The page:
- 2016 Elections
- 2016 Lunch Debates
- Special Reports
- Maps & Data
- Dear Abby
- Games & Puzzles
- Events & Exhibits
- Food & Drink
- Arts & Music
- Movies & TV
Overall, it was not a bad legislative session, at least from the perspective of this newspaper's editorial agenda.
The General Assembly, which completed its work Wednesday, repealed the state's death penalty law, a position The Day long advocated. Murderers now face the prospect of life imprisonment without parole, putting Connecticut in line with most of the rest of the civilized world. The repeal kept in place, however, the sentences of the 11 men on death row, a provision we find morally and legally contradictory. The courts, we suspect, will have something to say about that.
After years of failed attempts, a bill to allow Sunday alcohol sales finally won approval. We saw no need to keep that old Blue Law on the books. Here in eastern Connecticut, it will mean liquor sales that were lost to neighboring states on Sundays will stay local. But again, there is a qualification. The legislature missed an opportunity to lift price controls and license restrictions that inflate prices by benefitting some businesses at the expense of others. Encouraging competition would have been the better choice.
Approved was a medical marijuana law that will legalize use of the drug by chronic sufferers who get a physician's certificate of need for various stipulated conditions. The law appears to strike the right balance between assuring access to those who need marijuana for medicinal reasons, while avoiding lax regulations that could lead to backdoor legalization for recreational purposes. Legalized medical use of marijuana was another issue this newspaper had long advocated.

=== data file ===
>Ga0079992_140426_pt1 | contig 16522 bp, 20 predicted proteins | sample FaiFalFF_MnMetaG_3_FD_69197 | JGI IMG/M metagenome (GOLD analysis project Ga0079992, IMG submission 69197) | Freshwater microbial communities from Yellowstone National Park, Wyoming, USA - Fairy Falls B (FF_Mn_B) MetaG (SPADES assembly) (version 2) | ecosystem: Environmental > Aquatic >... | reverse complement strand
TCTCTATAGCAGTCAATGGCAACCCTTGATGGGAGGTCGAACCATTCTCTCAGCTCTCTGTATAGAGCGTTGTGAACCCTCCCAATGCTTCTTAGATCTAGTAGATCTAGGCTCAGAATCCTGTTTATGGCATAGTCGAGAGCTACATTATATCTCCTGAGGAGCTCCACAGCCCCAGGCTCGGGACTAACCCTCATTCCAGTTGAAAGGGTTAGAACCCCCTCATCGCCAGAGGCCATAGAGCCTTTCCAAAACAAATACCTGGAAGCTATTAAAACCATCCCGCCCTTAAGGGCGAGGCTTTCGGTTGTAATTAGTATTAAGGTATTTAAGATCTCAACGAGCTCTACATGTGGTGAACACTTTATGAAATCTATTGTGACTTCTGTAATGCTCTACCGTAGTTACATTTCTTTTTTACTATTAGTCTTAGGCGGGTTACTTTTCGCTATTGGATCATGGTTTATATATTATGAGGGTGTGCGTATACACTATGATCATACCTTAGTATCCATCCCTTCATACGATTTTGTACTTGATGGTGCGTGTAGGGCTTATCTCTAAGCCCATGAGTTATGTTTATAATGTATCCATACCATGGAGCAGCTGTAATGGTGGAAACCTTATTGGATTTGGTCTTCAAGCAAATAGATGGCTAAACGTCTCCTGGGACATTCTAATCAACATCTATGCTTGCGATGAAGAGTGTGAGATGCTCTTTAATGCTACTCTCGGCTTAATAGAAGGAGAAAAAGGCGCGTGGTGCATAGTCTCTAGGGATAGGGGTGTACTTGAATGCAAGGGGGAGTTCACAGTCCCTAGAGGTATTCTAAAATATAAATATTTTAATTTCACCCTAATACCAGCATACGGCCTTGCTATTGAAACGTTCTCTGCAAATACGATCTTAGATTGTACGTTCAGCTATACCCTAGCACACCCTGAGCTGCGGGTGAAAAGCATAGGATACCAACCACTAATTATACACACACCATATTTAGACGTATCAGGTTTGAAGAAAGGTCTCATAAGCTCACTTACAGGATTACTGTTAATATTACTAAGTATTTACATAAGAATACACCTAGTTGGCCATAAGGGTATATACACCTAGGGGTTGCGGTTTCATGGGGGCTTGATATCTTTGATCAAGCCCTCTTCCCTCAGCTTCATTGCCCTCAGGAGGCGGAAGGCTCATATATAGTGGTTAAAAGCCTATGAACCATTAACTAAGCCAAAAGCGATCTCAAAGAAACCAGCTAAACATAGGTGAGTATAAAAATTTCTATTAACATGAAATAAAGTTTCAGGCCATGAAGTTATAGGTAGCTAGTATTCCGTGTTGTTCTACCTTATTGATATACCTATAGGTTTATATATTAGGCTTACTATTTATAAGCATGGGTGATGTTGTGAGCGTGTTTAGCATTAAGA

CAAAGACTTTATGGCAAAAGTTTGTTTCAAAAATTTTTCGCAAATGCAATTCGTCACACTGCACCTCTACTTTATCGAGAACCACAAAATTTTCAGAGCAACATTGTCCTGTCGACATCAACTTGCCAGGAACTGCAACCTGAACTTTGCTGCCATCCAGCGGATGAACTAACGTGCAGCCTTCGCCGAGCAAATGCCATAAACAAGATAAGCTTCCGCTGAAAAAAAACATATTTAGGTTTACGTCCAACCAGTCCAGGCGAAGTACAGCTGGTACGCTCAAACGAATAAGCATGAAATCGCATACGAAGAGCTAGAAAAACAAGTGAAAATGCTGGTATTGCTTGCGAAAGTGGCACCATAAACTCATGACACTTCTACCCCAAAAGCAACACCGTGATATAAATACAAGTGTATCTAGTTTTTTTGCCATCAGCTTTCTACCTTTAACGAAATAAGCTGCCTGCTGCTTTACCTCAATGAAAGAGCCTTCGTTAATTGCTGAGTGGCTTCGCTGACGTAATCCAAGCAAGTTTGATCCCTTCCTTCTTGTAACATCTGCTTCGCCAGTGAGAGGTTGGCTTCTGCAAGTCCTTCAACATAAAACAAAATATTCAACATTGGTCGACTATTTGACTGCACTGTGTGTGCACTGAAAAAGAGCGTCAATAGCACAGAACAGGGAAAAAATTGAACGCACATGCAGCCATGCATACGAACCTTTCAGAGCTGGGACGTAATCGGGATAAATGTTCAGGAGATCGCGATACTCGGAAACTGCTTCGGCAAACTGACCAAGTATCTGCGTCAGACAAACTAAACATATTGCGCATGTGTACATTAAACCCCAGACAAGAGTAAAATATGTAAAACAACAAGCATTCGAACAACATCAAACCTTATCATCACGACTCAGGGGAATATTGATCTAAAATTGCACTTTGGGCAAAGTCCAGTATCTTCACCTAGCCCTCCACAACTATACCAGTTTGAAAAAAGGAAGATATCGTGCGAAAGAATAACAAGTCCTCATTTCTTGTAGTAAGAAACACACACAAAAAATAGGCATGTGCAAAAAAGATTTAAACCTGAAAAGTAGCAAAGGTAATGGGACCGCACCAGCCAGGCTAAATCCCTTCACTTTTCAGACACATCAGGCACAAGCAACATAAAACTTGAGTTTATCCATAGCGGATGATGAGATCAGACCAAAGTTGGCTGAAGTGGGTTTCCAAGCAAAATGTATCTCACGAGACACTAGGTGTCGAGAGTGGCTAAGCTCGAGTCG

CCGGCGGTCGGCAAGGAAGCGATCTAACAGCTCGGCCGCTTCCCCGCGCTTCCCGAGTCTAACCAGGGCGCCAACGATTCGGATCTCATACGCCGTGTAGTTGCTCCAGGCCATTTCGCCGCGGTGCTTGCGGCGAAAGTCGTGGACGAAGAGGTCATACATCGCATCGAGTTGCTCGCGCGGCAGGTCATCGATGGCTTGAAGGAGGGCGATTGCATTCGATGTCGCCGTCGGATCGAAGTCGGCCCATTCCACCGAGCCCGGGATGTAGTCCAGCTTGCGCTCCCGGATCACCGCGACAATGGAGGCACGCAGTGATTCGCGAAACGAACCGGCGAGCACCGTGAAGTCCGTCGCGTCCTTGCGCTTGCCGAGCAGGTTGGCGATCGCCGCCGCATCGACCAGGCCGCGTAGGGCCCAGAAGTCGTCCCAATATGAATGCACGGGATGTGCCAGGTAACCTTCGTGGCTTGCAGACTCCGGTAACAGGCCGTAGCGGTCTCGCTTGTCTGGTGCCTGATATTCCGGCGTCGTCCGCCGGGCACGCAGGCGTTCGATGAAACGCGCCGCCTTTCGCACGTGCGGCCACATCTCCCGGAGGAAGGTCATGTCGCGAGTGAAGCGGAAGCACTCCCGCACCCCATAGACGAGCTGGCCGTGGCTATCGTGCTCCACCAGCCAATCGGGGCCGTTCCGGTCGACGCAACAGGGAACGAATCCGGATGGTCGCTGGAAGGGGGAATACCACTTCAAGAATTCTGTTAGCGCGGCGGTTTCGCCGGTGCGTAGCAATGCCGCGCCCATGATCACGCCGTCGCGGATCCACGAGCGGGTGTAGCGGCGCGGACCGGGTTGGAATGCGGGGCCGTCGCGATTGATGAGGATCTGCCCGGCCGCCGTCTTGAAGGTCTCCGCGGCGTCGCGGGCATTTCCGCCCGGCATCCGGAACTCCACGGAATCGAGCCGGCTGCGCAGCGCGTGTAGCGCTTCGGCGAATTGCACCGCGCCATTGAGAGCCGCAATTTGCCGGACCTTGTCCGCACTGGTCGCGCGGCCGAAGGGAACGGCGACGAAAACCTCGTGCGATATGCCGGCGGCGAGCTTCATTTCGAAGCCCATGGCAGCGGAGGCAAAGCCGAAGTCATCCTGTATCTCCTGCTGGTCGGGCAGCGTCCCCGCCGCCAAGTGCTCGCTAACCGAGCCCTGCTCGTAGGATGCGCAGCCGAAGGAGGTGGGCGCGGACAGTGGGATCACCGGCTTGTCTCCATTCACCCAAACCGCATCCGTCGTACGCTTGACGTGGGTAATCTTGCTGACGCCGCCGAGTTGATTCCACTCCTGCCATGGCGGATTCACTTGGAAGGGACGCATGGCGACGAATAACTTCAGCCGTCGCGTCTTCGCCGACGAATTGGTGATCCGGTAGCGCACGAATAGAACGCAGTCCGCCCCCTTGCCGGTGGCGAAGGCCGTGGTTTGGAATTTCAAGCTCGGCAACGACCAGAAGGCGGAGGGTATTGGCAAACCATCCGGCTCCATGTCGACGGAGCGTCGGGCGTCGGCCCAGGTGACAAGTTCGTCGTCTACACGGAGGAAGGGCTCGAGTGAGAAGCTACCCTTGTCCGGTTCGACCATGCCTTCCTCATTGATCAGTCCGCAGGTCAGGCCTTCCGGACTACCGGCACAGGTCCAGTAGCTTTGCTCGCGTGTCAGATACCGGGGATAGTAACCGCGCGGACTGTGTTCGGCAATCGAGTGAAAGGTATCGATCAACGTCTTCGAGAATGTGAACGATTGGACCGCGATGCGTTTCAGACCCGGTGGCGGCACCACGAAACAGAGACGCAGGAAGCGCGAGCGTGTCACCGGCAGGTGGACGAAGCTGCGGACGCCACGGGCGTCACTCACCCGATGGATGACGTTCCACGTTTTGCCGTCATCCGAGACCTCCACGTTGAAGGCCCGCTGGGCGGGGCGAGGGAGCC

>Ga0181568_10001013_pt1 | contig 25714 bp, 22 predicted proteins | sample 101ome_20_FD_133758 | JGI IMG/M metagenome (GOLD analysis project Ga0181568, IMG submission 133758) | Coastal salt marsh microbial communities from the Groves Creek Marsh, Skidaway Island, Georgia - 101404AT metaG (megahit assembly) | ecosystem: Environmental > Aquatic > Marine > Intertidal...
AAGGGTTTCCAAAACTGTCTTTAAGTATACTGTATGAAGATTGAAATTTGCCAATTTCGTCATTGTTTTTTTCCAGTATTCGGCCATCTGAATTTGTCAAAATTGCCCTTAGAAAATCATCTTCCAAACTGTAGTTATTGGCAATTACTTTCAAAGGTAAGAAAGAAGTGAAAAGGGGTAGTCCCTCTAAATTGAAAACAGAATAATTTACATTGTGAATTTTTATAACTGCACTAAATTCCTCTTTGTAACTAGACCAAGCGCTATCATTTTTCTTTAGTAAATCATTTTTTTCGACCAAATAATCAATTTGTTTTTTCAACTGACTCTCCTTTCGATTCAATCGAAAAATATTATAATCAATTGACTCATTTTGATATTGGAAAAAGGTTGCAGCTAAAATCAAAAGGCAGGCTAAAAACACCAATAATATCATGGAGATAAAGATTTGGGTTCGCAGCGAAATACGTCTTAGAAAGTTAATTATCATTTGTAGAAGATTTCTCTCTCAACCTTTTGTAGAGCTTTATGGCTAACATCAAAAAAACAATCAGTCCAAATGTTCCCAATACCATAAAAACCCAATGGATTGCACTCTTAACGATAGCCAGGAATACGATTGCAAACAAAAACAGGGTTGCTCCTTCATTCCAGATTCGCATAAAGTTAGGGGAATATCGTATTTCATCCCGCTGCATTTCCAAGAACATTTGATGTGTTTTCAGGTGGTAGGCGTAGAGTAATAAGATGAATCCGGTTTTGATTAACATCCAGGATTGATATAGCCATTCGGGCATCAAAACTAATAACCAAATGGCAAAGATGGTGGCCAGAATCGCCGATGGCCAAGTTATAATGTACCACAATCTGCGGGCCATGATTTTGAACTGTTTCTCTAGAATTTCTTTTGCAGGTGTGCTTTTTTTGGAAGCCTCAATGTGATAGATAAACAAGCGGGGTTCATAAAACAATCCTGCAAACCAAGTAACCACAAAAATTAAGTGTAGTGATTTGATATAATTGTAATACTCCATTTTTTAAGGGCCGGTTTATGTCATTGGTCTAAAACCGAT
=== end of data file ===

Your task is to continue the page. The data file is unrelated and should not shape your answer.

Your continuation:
And the legislature took some important first steps in pursuing reform of the public education system in Connecticut and closing the achievement gap between students in poor urban schools and those in neighboring suburbs.
We are also happy with something the legislature did not do, increase the state minimum wage, already among the highest in the country. Though the final version of the bill, increasing the minimum hourly wage from $8.25 to $8.50 in 2013 and to $8.75 in 2014, was preferable to the original plan for a $1 boost and tying future increases to inflation, the timing was still not right. Mandating higher salaries just as the state tries to recover economically could have discouraged job growth, particularly for teens seeking to enter the job market for the first time.